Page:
Hansard, House of Lords, Second Reading (Continued), Lord Norton of Louth, 13 Oct 2015 : Column 147 (see also reply of Lord Higgins following).

So, while it would have been political suicide not to proceed with Brexit, there was no binding legal requirement to do it.

Samsung's Bixby totally isn't a Siri ripoff because look – it'll go in phones, TVs, fridges, air con...


Re: Bixby?

No, no, no - it's Bill Bixby playing in 'The Magician'.

WIPO punts Cambridge University over attempt to grab Cambridge.com


Re: Land grabbing by Cambridge University

@Dan Paul

"... A College or University is NOT a commercial entity."

As somebody in the sector all I can say is, "My goodness, where have you been hiding for the last thirty years".

WIPO chief trying to 'fix the composition of the Staff Council' – lawyer


Re: Bah!


The story was about WIPO. Your description is of the EPO. Though, to be fair, somebody did mention the EPO further up the comments. And, indeed, there are reports of staff v management issues there as well.

Bloke flogs $40 B&W printer on Craigslist, gets $12,000 legal bill


Perfect example of Merton's Law

I.e. the law of unintended consequences.

Stuff like the 'default admissions in evidence' under Rule 36 was originally introduced to speed cases up and cut costs for parties. But once a litigation troll gets hold ...

Ex-SpaceX tech launches class action over unpaid overtime


Re: Ahh, lawsuit


Lawyers only ever act on the instructions of a client.

So let's k**l all the clients. Oh, wait ... hang on a minute ...

As US$12bn is wiped off Apple's value in one day, iOS 9, OS X 10.11 and Watch OS 2 dates set


Why Appearance v Reality Sometimes Matters

Steve Jobs made everything look new and exciting, even if it was just more of the same (e.g. bought-in technology like the original iPod).


Tim Cook makes everything look like more of the same, even if it is new and exciting (e.g. umm ... can't think of anything right now ... ).

Apple: Samsung ripped off our phone patent! USPTO: What patent?


Re: Taketh away

@Dave 126

Definitely on the right track but, strictly speaking, what the Yanks call a "Desgn Patent", the Poms call a "Registered Design".

SpaceX's blast shock delays world's MOST POWERFUL ROCKET


Cough ... Space Elevator ... Cough

I'll get me coat.

'Real' vampires reluctant to 'come out of the coffin' to social workers – barmy prof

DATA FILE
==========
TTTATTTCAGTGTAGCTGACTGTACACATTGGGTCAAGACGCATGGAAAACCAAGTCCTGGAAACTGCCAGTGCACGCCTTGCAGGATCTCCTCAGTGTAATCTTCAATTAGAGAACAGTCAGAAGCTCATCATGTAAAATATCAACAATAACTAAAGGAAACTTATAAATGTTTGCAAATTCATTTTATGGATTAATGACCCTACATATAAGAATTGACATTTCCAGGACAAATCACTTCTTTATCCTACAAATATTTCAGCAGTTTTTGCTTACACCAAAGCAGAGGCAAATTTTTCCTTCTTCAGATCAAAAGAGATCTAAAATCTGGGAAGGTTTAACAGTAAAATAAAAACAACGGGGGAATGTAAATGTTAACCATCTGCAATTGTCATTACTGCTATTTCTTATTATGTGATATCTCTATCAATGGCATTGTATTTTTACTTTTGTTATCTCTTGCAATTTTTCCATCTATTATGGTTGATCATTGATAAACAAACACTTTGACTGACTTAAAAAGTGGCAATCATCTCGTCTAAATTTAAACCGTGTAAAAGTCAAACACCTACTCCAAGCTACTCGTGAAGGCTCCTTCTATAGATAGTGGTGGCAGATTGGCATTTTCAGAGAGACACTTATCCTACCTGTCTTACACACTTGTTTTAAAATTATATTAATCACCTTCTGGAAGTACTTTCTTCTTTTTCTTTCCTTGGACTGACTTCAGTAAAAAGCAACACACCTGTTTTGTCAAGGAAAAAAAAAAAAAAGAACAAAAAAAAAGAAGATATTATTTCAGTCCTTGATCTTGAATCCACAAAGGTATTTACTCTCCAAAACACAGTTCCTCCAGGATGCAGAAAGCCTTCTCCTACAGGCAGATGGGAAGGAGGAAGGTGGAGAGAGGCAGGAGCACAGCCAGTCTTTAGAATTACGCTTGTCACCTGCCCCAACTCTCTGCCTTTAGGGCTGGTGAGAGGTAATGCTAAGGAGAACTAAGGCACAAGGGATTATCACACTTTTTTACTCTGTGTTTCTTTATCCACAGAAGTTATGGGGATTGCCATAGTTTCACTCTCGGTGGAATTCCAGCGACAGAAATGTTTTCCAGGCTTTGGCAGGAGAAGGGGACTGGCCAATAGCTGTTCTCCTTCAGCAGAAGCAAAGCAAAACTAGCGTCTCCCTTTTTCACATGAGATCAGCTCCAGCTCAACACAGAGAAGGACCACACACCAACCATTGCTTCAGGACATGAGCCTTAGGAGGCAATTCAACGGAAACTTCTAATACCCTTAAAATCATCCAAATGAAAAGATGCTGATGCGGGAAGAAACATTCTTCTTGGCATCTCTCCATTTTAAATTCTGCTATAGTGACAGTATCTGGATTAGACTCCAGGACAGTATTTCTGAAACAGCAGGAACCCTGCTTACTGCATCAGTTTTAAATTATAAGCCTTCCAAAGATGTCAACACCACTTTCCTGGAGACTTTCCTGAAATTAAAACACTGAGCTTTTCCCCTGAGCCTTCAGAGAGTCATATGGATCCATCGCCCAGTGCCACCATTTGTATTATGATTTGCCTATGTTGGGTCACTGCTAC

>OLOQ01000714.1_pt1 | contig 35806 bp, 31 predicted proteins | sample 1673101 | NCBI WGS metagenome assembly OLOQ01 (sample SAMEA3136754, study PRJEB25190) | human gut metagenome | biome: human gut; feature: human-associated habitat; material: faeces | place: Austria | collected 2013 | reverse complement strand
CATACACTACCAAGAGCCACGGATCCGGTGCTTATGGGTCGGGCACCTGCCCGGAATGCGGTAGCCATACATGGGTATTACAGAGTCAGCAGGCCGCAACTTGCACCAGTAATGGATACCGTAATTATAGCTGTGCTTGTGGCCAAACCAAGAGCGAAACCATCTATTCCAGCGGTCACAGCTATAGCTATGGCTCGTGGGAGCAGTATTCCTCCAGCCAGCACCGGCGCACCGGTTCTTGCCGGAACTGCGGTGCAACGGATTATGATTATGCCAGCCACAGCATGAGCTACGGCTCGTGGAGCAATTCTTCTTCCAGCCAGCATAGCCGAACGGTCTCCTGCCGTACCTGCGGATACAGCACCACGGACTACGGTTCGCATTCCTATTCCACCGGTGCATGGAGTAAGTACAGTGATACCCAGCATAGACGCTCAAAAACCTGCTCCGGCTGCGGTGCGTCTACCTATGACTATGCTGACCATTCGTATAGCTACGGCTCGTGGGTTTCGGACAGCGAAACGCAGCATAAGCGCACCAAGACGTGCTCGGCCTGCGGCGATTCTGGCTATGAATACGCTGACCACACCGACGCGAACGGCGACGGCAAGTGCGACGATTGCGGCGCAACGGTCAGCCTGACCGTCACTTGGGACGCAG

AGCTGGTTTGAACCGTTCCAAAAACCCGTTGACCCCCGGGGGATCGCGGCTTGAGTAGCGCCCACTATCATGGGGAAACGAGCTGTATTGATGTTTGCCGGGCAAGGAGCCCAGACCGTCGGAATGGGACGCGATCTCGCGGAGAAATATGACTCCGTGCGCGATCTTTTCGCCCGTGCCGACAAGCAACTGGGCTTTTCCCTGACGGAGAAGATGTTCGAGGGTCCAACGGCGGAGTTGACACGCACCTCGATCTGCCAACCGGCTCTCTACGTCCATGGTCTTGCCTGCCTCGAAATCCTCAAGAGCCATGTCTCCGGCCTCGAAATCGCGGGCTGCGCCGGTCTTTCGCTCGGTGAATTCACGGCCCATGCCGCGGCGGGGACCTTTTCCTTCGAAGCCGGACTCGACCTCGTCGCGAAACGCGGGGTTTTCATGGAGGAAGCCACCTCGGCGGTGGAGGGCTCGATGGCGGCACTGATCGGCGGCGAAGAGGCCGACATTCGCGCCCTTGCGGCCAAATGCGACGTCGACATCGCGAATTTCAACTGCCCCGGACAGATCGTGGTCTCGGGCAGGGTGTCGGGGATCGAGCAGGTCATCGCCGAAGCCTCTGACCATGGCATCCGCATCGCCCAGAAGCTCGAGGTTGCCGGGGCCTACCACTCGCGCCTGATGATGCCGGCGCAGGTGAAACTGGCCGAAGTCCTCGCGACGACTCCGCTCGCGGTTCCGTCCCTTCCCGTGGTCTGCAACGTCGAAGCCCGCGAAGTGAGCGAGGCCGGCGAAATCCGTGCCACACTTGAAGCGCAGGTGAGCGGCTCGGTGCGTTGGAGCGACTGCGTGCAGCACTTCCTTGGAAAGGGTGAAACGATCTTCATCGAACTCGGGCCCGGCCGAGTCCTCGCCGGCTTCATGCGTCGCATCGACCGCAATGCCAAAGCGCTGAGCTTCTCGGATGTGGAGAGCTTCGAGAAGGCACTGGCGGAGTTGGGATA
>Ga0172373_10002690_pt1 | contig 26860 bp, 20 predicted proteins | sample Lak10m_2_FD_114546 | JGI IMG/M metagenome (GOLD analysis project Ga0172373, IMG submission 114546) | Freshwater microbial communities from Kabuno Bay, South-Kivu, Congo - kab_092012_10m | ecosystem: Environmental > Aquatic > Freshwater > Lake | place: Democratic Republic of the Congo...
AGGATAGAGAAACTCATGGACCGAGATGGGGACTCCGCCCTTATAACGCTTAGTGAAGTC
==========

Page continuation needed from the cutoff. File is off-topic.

That Survey In Full ...

One, one vampire, bwoah-ah-ah-ah-hah!!

Two, two vampires, bwoah-ah-ah-ah-hah!!

Three, three vampires, bwoah-ah-ah-ah-hah!!


Latest in long line of wannabes steps up to helm X-IO


If Bill Miller quits ...

then dibs my go, jinx, no returns.

Elite: Dangerous 'billionaire' gamers are being 'antisocial', moan players


When is the Mac version coming out...

so I can join in with all the whinging?

End well: this won't. European Copyright Society wants one EU law to rule 'em all


Harmonising the Unharmonisable

Here's the harmonisation problem in a nutshell...

a) Although people talk a lot about the split between copyright and author's right, the real problem for harmonisation is inside the author's right system.

b) Some countries (France and those following) have a 'dualist' system - this splits economic (property) rights in works, etc. from moral (personal) rights that relate to works (i.e. the right to be identified as author, etc.).

c) Other countries (Germany and those following) have a 'monist' tradition - this fuses the property and personal rights, thereby creating deep differences from both copyright *and* dualist author's right - for example, under German law, outright assignment (transfer of title) of rights in a work is not possible. It makes life very difficult from an economic perspective and is cumbersome from a practical business perspective (kudlgy workarounds with publishing contract terms - some mandated by law - exist).

d) Since there is no way of 'squaring the circle', one of these models will have to be abandoned for harmonisation to occur. On economic/business grounds, it should be the monist system but can you really imagine Germany giving up on a tradition as hallowed in legal terms as the 'Beer Laws' in food terms? But, equally, can you imagine the French or the British giving up on their traditions?